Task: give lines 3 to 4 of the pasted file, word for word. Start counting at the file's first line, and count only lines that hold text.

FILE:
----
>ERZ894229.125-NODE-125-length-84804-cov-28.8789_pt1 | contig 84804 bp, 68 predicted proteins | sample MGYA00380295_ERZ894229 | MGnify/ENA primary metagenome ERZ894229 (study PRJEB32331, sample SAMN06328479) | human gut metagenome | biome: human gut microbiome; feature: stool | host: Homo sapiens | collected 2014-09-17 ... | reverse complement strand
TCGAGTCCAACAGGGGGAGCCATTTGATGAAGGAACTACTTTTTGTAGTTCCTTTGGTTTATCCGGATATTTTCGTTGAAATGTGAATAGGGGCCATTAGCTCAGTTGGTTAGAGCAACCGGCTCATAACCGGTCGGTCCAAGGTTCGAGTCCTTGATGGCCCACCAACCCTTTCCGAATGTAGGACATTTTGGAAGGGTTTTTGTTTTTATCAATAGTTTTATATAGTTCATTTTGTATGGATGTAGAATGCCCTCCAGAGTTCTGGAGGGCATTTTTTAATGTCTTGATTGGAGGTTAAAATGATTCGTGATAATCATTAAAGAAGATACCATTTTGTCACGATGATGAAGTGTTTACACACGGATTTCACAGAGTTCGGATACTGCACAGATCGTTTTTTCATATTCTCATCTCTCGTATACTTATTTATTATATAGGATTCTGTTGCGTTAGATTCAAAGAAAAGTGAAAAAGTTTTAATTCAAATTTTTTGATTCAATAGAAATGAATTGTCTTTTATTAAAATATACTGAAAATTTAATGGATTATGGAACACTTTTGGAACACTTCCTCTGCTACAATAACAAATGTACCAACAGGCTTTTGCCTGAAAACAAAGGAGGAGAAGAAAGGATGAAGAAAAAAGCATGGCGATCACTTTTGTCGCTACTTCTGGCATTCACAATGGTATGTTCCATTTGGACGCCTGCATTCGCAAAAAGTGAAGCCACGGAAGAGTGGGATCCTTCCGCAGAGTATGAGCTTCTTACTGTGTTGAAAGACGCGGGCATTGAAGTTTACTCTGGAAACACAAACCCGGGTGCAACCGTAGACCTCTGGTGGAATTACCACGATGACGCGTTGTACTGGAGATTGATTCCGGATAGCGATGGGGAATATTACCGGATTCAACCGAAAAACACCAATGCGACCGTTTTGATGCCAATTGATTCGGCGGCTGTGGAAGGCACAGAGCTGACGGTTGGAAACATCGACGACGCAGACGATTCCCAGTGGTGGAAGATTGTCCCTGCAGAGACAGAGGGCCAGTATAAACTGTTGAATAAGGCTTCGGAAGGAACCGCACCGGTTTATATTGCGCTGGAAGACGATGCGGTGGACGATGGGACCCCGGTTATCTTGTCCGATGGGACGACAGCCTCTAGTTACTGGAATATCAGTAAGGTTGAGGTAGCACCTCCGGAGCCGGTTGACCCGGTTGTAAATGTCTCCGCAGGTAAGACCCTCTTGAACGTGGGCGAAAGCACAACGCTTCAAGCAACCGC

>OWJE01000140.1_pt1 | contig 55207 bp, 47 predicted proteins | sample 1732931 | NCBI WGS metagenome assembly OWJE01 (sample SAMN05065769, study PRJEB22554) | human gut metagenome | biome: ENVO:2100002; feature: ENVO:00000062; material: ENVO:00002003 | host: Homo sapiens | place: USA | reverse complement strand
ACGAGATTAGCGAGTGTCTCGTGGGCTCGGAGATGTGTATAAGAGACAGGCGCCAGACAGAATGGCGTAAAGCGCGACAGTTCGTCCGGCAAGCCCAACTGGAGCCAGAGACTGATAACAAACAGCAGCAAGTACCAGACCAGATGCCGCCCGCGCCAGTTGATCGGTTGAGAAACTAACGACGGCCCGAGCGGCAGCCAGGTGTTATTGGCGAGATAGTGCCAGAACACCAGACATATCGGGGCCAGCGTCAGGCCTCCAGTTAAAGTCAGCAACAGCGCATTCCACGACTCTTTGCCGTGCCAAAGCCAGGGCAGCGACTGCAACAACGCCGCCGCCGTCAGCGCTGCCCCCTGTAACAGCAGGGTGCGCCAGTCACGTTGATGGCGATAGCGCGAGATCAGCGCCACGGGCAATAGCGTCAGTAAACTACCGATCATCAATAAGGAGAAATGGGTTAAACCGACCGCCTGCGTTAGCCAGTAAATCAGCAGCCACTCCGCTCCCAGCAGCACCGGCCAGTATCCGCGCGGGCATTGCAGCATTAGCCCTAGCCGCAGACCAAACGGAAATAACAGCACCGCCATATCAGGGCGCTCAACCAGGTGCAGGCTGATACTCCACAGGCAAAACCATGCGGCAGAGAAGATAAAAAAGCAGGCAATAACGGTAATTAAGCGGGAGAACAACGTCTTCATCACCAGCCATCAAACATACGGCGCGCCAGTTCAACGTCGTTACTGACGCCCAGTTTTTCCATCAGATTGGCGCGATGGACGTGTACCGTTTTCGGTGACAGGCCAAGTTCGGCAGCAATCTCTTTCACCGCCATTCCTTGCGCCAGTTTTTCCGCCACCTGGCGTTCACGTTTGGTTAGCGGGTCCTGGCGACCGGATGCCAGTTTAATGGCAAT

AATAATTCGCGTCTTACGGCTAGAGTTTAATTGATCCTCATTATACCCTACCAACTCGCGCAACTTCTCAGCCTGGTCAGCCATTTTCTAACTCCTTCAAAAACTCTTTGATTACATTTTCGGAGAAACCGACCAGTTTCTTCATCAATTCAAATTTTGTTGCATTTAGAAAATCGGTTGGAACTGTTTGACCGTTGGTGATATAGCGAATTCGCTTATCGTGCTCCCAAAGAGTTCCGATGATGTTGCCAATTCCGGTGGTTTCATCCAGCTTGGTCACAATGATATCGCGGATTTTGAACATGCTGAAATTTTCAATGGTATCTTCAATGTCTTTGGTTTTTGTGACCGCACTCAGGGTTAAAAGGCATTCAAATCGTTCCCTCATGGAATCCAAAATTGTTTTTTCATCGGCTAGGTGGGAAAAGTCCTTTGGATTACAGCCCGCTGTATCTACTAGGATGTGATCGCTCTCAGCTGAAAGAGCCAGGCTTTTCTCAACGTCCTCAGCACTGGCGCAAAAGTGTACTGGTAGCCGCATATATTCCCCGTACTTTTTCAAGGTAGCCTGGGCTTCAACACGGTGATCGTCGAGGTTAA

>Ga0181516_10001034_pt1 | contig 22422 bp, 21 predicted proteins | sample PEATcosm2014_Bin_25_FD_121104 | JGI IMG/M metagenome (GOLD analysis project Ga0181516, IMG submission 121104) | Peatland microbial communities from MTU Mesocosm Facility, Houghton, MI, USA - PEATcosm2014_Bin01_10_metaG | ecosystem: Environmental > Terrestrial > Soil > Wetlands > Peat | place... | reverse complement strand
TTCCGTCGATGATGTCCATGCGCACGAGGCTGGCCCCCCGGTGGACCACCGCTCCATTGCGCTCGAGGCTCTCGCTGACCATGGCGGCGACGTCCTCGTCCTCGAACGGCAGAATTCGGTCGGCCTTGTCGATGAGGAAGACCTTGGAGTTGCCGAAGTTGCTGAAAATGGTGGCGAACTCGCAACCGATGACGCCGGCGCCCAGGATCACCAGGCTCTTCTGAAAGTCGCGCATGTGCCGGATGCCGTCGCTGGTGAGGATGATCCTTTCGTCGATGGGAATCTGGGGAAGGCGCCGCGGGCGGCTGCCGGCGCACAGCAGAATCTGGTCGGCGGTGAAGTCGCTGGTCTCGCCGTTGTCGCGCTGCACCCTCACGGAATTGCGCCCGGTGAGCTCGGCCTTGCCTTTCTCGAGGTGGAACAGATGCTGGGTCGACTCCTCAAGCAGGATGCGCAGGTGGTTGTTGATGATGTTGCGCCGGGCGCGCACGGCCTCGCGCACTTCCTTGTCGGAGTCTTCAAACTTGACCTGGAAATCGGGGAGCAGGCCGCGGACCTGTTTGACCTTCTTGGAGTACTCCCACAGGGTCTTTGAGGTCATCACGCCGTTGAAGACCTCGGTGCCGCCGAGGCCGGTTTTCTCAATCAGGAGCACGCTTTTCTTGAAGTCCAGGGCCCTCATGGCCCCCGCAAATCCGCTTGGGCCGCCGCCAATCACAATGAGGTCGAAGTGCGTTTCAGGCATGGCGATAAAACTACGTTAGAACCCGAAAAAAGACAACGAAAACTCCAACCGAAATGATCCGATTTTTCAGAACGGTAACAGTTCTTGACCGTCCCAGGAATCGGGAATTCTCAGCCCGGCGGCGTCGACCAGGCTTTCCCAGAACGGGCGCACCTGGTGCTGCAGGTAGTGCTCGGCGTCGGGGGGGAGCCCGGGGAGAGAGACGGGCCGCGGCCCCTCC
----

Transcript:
>OWJE01000140.1_pt1 | contig 55207 bp, 47 predicted proteins | sample 1732931 | NCBI WGS metagenome assembly OWJE01 (sample SAMN05065769, study PRJEB22554) | human gut metagenome | biome: ENVO:2100002; feature: ENVO:00000062; material: ENVO:00002003 | host: Homo sapiens | place: USA | reverse complement strand
ACGAGATTAGCGAGTGTCTCGTGGGCTCGGAGATGTGTATAAGAGACAGGCGCCAGACAGAATGGCGTAAAGCGCGACAGTTCGTCCGGCAAGCCCAACTGGAGCCAGAGACTGATAACAAACAGCAGCAAGTACCAGACCAGATGCCGCCCGCGCCAGTTGATCGGTTGAGAAACTAACGACGGCCCGAGCGGCAGCCAGGTGTTATTGGCGAGATAGTGCCAGAACACCAGACATATCGGGGCCAGCGTCAGGCCTCCAGTTAAAGTCAGCAACAGCGCATTCCACGACTCTTTGCCGTGCCAAAGCCAGGGCAGCGACTGCAACAACGCCGCCGCCGTCAGCGCTGCCCCCTGTAACAGCAGGGTGCGCCAGTCACGTTGATGGCGATAGCGCGAGATCAGCGCCACGGGCAATAGCGTCAGTAAACTACCGATCATCAATAAGGAGAAATGGGTTAAACCGACCGCCTGCGTTAGCCAGTAAATCAGCAGCCACTCCGCTCCCAGCAGCACCGGCCAGTATCCGCGCGGGCATTGCAGCATTAGCCCTAGCCGCAGACCAAACGGAAATAACAGCACCGCCATATCAGGGCGCTCAACCAGGTGCAGGCTGATACTCCACAGGCAAAACCATGCGGCAGAGAAGATAAAAAAGCAGGCAATAACGGTAATTAAGCGGGAGAACAACGTCTTCATCACCAGCCATCAAACATACGGCGCGCCAGTTCAACGTCGTTACTGACGCCCAGTTTTTCCATCAGATTGGCGCGATGGACGTGTACCGTTTTCGGTGACAGGCCAAGTTCGGCAGCAATCTCTTTCACCGCCATTCCTTGCGCCAGTTTTTCCGCCACCTGGCGTTCACGTTTGGTTAGCGGGTCCTGGCGACCGGATGCCAGTTTAATGGCAAT